Is GOD Lord of My Leisure?
"But seek first his kingdom and His righteousness, and all these things will be given to you as well” (Matthew 6:33).
“The apostles gathered around Jesus and reported to Him all they had done and taught. Then, because so many people were coming and going that they did not even have a chance to eat, he said to them, ‘Come with me by yourselves to a quiet place and get some rest.’ So, they went away by themselves in a boat to a solitary place” (Mark 6:30-32).
“I have the right to do anything,” you say – but not everything is beneficial. I have the right to do anything, but I will not be mastered by anything” (1 Corinthians 6:12).
“Do you not know that your bodies are temples of the Holy Spirit, who is in you, whom you have received from God? You are not your own; you were bought at a price. Therefore, honor God with your bodies” (1 Corinthians 6:19-20).
“Finally, brothers and sisters, whatever is true, whatever is noble, whatever is right, whatever is pure, whatever is lovely, whatever is admirable – if anything is excellent or praiseworthy - think about such things” (Philippians 4:8).
Amidst more leisure time than previous generations have known, many Christians today, instead of being temples of praise to God are actually taverns of worry and frustration.
Americans have more leisure now than ever before, but their use of it is questionable. True, they’ve done more flower gardening and lawn keeping, have finished more basements and attics, and have attended more football games. Nevertheless, little, if any of that time has been directed Godward. In fact, they have become proportionately more godless as leisure time has increased. Added personal freedom has made them more self-satisfied, and more inclined to seek pleasures other than God. How many have found more time for personal devotions and family prayers? Our spare time has not made us a more law-abiding or happier nation, nor will it do so until God is made Lord of our leisure.
All persons seek a heightened sense of life, and so they should. The art of sheer enjoyment is a rare and precious one. Jesus never planned to subtract dimension from any life, but to add it.
“But seek first his kingdom and his righteousness and all these things will be given to you as well” (Matthew 6:33).
He who keeps the fires of his soul banked so that they burn warmly, has immeasurably increased his capacity for genuine enjoyment.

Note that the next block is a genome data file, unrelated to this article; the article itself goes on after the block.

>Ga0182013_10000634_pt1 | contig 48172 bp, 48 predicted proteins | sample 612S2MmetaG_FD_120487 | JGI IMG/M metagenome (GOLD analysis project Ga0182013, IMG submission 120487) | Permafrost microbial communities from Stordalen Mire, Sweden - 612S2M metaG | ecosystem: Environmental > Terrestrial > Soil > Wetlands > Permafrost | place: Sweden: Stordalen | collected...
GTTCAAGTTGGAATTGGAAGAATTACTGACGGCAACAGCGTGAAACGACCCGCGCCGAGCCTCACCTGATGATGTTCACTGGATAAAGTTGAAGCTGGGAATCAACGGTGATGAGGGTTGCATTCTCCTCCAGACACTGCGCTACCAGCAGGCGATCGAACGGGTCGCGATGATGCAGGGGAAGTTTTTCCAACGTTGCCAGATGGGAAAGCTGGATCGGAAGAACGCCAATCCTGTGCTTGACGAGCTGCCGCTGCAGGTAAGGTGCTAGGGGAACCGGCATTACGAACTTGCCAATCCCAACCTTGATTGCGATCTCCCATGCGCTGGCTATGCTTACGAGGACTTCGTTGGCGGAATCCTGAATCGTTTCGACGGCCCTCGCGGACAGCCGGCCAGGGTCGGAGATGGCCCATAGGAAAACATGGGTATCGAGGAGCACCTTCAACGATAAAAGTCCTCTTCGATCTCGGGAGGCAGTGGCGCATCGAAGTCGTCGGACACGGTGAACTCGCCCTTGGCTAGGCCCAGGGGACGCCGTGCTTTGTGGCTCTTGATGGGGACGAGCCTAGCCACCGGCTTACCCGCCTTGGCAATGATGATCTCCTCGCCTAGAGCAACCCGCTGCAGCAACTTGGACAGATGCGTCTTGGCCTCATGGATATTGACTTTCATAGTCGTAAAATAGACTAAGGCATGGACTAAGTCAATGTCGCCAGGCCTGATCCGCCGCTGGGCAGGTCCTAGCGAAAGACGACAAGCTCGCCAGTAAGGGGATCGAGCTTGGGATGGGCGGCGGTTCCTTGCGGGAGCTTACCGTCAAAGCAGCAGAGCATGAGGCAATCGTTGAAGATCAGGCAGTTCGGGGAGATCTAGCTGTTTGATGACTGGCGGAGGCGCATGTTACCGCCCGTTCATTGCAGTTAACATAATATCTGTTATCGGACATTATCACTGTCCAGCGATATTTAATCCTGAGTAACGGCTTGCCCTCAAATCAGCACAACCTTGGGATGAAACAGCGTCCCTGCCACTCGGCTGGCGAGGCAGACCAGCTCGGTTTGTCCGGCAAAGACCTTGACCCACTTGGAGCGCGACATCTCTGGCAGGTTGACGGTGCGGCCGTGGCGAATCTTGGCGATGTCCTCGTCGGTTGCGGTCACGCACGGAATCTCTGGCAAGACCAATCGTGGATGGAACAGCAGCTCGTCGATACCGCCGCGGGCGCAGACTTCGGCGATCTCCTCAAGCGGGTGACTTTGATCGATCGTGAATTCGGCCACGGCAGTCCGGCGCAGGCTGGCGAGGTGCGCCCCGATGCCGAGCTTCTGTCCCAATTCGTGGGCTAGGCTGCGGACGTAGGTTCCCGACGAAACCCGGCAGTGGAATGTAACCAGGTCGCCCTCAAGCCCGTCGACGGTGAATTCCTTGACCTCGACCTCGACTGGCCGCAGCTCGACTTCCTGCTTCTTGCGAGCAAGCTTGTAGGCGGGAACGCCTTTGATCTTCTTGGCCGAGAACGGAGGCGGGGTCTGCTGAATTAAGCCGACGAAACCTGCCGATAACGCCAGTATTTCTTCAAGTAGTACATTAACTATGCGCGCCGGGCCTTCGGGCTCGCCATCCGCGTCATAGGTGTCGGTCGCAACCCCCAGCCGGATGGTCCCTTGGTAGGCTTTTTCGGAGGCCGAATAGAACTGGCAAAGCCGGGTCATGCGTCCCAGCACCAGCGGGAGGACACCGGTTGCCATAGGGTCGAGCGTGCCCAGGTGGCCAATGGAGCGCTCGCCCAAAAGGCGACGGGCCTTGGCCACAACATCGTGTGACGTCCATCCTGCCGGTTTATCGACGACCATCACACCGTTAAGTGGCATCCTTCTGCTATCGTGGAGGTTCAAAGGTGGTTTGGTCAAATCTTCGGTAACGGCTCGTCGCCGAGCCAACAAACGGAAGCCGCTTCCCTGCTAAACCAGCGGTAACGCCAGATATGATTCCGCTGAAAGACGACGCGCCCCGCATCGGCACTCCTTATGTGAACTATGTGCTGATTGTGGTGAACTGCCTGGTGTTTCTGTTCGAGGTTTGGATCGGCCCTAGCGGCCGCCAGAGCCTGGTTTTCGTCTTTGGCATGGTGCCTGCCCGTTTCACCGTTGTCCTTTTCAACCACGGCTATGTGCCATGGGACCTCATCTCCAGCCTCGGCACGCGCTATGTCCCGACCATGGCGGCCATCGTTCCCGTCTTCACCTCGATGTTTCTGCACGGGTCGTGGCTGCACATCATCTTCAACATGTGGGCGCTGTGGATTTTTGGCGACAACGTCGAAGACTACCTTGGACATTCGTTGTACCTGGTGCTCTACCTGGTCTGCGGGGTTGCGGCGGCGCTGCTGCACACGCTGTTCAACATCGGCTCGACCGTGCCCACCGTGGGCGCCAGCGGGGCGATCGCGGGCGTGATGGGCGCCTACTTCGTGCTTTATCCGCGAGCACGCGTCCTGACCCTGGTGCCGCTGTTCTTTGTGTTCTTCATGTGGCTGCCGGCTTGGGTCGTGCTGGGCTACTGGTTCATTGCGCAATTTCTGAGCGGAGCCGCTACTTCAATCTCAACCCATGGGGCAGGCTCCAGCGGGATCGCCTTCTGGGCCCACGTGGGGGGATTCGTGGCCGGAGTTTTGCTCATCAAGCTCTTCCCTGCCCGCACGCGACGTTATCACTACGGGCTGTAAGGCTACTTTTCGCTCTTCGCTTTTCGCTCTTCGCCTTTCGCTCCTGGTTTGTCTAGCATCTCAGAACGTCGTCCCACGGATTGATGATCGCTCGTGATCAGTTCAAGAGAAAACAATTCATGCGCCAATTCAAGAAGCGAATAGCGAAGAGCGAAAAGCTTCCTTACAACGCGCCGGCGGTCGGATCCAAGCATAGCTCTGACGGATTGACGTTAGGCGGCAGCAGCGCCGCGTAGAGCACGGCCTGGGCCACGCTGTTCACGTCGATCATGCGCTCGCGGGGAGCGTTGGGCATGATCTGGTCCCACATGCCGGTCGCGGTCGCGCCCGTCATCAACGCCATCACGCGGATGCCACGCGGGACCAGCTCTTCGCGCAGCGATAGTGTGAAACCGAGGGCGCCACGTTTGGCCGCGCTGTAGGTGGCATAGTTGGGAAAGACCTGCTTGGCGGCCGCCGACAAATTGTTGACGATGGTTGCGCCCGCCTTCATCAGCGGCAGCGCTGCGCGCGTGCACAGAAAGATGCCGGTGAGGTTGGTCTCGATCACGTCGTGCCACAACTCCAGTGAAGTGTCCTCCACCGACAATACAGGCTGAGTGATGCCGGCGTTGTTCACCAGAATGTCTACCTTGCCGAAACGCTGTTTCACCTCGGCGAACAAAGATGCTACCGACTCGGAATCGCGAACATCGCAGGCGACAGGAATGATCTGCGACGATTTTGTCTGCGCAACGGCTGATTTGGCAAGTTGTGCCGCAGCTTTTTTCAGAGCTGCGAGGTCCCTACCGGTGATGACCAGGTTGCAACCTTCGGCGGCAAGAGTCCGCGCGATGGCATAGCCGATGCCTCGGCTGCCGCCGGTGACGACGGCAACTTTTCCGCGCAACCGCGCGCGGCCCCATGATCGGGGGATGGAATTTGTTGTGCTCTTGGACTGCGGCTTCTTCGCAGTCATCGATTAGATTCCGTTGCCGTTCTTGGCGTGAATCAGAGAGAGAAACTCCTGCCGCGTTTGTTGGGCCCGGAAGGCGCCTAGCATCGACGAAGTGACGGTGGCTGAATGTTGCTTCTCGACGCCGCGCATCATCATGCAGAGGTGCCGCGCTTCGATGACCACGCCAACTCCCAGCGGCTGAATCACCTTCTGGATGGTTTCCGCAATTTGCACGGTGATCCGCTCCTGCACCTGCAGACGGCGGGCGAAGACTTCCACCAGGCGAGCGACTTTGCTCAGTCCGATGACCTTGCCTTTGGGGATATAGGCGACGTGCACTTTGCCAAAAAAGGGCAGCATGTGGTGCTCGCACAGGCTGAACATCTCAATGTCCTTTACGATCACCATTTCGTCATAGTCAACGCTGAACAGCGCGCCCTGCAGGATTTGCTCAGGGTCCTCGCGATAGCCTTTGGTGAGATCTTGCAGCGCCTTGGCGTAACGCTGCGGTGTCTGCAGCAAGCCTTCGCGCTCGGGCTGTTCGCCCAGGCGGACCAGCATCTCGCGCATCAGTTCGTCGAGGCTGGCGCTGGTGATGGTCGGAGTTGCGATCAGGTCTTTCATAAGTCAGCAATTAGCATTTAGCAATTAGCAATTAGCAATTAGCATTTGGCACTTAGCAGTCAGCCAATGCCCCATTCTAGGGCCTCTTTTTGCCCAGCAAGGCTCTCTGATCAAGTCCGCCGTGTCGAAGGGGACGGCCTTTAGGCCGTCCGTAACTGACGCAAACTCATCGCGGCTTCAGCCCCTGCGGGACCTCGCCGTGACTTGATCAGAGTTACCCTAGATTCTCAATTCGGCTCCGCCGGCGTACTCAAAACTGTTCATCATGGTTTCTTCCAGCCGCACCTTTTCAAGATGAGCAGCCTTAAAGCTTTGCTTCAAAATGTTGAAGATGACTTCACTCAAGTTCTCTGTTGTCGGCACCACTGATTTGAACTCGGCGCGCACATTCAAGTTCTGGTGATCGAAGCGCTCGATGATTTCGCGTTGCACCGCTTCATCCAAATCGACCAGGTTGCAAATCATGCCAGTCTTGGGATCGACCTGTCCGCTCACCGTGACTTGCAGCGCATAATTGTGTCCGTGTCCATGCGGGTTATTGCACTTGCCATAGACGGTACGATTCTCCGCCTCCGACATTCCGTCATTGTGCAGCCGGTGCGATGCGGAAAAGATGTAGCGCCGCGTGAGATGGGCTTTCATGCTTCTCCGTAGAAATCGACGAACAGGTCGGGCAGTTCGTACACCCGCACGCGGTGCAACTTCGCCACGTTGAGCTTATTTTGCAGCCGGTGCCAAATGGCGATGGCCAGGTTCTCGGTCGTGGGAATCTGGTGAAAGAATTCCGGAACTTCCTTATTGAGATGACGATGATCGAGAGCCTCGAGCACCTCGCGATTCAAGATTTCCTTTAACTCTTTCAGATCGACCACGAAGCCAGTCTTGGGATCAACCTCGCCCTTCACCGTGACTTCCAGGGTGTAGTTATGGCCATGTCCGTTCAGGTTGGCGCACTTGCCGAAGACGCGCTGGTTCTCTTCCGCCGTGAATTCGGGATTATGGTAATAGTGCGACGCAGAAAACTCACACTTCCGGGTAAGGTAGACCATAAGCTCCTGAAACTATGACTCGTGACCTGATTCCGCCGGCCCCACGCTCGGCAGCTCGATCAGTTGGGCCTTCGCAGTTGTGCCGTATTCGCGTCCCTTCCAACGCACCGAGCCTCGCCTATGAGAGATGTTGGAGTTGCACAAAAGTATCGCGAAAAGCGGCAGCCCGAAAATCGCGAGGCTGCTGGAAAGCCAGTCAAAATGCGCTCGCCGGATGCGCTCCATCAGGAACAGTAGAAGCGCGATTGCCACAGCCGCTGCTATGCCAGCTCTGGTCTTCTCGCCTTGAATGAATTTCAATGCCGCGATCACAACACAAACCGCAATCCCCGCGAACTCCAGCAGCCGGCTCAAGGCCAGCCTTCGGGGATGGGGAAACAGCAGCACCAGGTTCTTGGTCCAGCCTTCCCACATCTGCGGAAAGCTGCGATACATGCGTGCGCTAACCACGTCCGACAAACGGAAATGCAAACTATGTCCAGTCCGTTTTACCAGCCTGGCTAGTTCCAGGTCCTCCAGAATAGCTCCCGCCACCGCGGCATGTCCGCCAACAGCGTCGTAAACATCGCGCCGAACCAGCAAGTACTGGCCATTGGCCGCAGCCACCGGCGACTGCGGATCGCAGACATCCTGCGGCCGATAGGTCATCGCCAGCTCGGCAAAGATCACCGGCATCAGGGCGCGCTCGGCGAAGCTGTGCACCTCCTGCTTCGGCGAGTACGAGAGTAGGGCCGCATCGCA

“The thief comes only to steal and kill and destroy; I have come that they may have life and have it to the full” (John 10:10).
I remember with deepest joy and thankfulness the family vacations of my childhood because they were filled with both fun and worship. When they were ended, we all felt rested in body and renewed in spirit.
Things that accomplished the spiritual refreshing consumed little time but paid great dividends. After breakfast, while we still sat at the table, Papa read a Psalm, and in prayer committed each of us to God’s care for the day. At bedtime we all came together again, read from the Bible, and prayed together. On Sundays, we attended service if a church was near. If this was not practical, we had our own special service – singing hymns, quoting favorite Scriptures, and sharing ideas about spiritual things.
Somewhere we traded the priceless gift of being temples, for its cheap copy of one-day-per-week for worship. There is little wonder that the world looks on in disgust and no longer cares to keep the one day. Worship and praise should characterize the Christian’s entire life, and Sunday enjoyed as a day of rest. With increased leisure, there should be more time for God, not less.
(The above is an excerpt from the book, Timeless Truths of the Christian Life, which Marjorie Jackson compiled of Sunday School lessons which were taught by her mother, Margaret Tadlock Kann, to her adult Sunday School Class in Fort Worth, TX between 1962 and 1965. Timeless Truths of the Christian Life by Margaret Tadlock Kann is available for purchase online at bystillwater.org and on Amazon.com.)
I appreciate how these truths are even more relevant today than they were when my grandmother wrote them.I want to notice and be intentional about how I spend my free time. What do I read? What do I watch? What do I listen to? Am I keeping my body, soul, and spirit fit and strong for kingdom work? IS God LORD of my leisure?
The next blog post will explore simple ways to add more God focus into our Christmas holidays this year . . . Lynn